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Avoiding contagious diseases like the common cold, strep throat and the flu is important to everyone. Here are four easy things you can do to fight the spread of infection.
Wash Your Hands
Use soap and warm water. Rub your hands really well for at least 15 seconds.
If your hands do not look dirty, clean them with alcohol-based hand sanitizers. Rub the sanitizer all over your hands, especially under your nails and between your fingers, until your hands are dry.
Clean your hands before touching or eating food. Clean them after you use the bathroom, take out the trash, change a diaper, visit someone who is ill or play with a pet.
Make Sure Healthcare Providers Have Clean Hands
Doctors, nurses, dentists and other healthcare providers come into contact with lots of bacteria and viruses. So before they treat you, ask them if they've cleaned their hands.
Healthcare providers should wear clean gloves when they perform tasks such as taking throat cultures, pulling teeth, taking blood, touching wounds or body fluids and examining your private parts. Don't be afraid to gently remind them to wear gloves.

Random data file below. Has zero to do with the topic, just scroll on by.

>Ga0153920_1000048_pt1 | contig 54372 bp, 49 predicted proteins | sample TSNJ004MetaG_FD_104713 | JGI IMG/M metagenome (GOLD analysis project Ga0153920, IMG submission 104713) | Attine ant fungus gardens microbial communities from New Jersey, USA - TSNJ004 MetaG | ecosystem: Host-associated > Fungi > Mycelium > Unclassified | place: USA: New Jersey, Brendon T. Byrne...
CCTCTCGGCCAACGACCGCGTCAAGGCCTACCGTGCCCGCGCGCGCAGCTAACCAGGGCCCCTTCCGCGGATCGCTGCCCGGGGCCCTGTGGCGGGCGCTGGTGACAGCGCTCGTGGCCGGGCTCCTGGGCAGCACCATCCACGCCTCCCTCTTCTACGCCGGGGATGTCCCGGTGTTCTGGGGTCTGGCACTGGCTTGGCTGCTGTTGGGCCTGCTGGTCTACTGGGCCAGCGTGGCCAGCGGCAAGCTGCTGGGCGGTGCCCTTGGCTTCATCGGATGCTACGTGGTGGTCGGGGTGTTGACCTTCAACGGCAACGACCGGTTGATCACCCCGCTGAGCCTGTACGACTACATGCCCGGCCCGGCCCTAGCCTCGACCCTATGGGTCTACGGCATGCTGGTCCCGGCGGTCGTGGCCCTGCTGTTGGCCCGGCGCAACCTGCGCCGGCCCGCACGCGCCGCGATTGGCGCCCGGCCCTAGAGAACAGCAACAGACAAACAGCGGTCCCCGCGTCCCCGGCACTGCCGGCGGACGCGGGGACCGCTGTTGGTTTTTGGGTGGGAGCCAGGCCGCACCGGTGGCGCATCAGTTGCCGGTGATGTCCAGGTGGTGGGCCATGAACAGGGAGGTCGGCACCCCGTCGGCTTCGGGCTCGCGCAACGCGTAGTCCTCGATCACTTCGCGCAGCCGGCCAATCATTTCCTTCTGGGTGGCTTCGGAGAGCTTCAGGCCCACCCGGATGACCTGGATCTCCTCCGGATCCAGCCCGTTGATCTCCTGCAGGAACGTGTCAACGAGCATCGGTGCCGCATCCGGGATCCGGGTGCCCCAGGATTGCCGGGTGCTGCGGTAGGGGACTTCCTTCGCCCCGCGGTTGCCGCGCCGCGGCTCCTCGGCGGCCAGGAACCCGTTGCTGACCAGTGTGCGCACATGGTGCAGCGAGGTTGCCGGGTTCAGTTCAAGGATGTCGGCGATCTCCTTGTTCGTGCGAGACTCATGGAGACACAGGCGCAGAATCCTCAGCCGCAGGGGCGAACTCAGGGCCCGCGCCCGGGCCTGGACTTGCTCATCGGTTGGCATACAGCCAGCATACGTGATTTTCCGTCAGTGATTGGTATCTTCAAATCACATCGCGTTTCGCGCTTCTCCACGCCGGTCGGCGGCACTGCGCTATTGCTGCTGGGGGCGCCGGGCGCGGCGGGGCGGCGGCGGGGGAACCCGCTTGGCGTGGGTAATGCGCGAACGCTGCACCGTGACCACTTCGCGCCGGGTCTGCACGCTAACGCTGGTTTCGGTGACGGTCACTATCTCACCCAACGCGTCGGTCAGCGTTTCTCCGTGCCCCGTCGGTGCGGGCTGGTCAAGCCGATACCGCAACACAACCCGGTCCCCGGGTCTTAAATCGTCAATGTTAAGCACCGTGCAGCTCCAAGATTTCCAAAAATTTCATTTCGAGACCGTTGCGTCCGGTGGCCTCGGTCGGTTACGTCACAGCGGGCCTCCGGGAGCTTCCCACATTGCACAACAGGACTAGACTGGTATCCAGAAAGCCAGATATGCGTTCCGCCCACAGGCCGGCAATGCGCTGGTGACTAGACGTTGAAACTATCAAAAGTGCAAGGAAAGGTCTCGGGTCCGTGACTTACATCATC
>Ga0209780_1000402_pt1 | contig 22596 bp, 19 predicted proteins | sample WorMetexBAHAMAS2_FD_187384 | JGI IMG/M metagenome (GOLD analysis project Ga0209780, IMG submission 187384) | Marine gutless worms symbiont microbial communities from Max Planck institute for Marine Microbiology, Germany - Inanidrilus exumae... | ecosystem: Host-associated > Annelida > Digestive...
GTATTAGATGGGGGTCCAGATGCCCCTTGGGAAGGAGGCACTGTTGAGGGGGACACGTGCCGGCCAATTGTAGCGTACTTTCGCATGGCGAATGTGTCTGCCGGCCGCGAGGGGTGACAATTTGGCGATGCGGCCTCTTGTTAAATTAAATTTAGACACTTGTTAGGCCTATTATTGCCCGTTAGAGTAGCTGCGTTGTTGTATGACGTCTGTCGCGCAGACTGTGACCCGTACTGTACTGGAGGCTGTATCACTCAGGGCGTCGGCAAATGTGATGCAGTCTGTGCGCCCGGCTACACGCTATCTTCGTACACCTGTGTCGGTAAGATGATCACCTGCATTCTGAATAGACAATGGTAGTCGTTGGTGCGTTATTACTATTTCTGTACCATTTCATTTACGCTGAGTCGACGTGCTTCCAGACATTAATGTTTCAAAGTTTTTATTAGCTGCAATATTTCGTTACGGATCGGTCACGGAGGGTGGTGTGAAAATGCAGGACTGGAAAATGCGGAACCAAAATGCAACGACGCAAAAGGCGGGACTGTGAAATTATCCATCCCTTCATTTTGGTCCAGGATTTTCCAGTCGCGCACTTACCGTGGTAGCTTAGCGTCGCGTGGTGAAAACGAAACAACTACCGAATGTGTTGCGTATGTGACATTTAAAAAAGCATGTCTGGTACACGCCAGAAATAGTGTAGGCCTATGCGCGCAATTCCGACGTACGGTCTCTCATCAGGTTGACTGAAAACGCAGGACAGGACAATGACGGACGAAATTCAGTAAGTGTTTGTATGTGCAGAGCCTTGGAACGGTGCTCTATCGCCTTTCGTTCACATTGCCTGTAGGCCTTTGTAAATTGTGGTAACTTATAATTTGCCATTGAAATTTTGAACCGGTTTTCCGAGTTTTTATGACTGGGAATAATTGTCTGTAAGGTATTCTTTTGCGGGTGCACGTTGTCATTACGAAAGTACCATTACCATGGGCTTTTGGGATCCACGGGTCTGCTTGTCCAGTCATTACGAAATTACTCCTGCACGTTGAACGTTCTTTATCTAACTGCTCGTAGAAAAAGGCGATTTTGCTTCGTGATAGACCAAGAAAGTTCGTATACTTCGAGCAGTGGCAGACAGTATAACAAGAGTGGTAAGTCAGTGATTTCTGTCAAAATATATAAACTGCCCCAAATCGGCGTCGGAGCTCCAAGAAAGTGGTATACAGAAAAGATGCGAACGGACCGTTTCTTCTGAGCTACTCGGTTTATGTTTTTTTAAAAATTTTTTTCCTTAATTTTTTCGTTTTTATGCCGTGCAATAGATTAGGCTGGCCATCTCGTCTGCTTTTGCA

Cover Your Mouth & Nose
Many diseases are spread through sneezes and coughs. When you sneeze or cough, the germs can travel three feet or more. Cover your mouth and nose to prevent the spread of infection to others.
Use a tissue. Keep tissues handy at home, at work and in your pocket. Be sure to throw away used tissues and then clean your hands.
If you don't have a tissue, cover your mouth and nose with the bend of your elbow or hands. If you use your hands, wash them right away.
When Sick, Avoid Close Contact
If you are sick, stay away from other people. Stay home if you have a fever. Call work or school and tell them you are sick.
When you go for medical treatment, call ahead and ask if there's anything you can do to avoid infecting people in the waiting room.
These steps can help prevent the spread of colds, the flu*, and diseases like:
Rubella* (also known as German measles)
*Remember to get a shot to prevent this disease or infection.